|April 2||Howards Waterfall Cave|
Trip leader: Ozzy Johnson. Oz promises "lots of good, safe fun!" He will bring extra flashlights and string for those who need them. Meeting place is the MacDonalds at the Trenton Exit.
|April 2||Johnsons Crook Cave|
Trip leader: Dave Donson. "No one intending to use string need show up for this trip," says Dave. Meet at the cemetary in Rising Fawn.
|April 16||Hank Moon Rock 'n Roll Cave|
Trip leader: Hank Moon. Hank finally checked on those persistent rumors of a large cave north of Scottsboro, Alabama, at the back of Dolberry Cove. This trip will be our first to explore what he has named Hank Moon Rock 'n Roll Cave. Meet at the Hardees in Kimball.
|May 15||Ellisons Cave|
Trip leader: Ozzy Johnson. This trip will attempt to descend a shaft of unknown depth found some distance into this newly-discovered cave. Bring your knotted ropes! Meeting place is the Huddle House in Lafayette, Georgia.
From the Editor
We are in the midst of a civil war, folks. The issue is an old one, and it has divided our club into two bitter factions.
In case you've been living in a cave for the past few years (ha ha), I'm talking about the practice of spelunking with the aid of string. Tension over this issue is growing. We've seen some nasty incidents lately, some going so far as to involve the deliberate cutting of string safety lines.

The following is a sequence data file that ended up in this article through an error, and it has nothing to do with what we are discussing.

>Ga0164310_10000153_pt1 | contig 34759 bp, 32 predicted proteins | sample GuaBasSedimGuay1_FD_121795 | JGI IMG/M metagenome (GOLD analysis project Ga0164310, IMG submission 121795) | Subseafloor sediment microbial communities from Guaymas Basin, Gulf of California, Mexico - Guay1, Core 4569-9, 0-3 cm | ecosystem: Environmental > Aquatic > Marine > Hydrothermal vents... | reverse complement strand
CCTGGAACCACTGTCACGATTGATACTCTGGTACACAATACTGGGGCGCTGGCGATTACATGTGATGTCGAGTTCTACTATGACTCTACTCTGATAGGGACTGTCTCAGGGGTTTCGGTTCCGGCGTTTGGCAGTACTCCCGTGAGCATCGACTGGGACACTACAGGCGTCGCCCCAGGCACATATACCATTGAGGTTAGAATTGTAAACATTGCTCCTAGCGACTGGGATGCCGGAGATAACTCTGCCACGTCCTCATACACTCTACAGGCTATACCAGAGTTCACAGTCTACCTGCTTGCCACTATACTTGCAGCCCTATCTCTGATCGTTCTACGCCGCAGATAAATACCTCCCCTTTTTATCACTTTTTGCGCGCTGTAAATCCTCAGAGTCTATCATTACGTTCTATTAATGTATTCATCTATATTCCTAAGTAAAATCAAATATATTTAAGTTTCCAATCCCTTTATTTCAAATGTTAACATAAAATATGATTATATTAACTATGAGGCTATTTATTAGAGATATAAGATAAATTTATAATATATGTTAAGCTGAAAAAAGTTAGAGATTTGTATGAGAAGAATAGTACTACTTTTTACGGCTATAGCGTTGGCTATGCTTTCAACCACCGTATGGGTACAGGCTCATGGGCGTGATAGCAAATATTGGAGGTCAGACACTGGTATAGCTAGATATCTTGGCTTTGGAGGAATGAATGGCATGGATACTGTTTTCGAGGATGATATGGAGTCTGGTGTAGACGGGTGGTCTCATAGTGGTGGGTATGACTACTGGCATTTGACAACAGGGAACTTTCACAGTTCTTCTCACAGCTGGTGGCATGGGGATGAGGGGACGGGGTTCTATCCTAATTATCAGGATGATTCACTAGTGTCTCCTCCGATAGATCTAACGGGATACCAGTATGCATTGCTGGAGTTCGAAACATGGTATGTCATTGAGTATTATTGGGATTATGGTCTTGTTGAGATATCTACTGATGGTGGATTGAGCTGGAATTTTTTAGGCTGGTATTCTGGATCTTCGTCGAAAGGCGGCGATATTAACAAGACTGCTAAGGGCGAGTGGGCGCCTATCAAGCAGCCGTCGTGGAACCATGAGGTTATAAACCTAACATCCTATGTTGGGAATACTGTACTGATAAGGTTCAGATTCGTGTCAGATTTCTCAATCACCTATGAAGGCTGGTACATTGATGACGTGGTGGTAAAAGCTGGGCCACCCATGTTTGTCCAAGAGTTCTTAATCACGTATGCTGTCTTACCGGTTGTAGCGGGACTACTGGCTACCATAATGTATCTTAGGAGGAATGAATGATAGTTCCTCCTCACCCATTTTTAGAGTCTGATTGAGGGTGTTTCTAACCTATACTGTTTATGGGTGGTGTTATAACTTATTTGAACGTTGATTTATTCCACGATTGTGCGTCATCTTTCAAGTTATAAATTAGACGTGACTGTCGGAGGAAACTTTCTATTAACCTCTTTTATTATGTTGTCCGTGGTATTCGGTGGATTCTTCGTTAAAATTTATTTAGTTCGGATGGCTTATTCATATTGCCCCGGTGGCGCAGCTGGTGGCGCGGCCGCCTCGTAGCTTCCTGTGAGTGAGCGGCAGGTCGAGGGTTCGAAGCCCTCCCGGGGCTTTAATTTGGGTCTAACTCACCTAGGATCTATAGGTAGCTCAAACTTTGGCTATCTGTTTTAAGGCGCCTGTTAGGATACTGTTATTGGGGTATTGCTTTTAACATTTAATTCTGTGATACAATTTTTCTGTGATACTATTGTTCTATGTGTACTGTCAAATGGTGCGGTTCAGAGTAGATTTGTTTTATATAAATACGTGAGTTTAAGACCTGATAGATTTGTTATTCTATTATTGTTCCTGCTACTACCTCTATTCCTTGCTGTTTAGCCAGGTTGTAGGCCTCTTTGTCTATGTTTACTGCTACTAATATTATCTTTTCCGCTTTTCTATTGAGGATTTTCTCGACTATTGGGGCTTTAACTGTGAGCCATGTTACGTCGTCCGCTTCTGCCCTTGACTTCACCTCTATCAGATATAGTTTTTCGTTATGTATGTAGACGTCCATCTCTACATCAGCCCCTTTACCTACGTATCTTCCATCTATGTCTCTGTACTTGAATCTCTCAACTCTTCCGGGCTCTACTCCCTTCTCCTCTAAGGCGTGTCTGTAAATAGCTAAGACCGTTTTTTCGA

There is just one solution that I can see: good old fashioned etiquette. If you come to a cave and find it rigged with string, you can either go elsewhere or respect the rights of those already in the cavern. By the same token, string spelunkers should restrict the use of permanent lines to an absolute minimum.
The opposing viewpoints are presented below.
String Makes Sense!
If we are going to turn our backs on the technology available to us, we might as well go spelunking with candles and wet matches. Everyone will admit that the introduction of the mini-mag flashlight revolutionized our sport. For the first time, spelunkers had a lightweight, reliable source of light that would fit in our mouths when necessary (try that with one of those old D-cell flashlights and you'll appreciate the difference). Likewise, modern string safety reels, available from any of several spelunking speciality dealers, make the use of string quick, easy--and mandatory!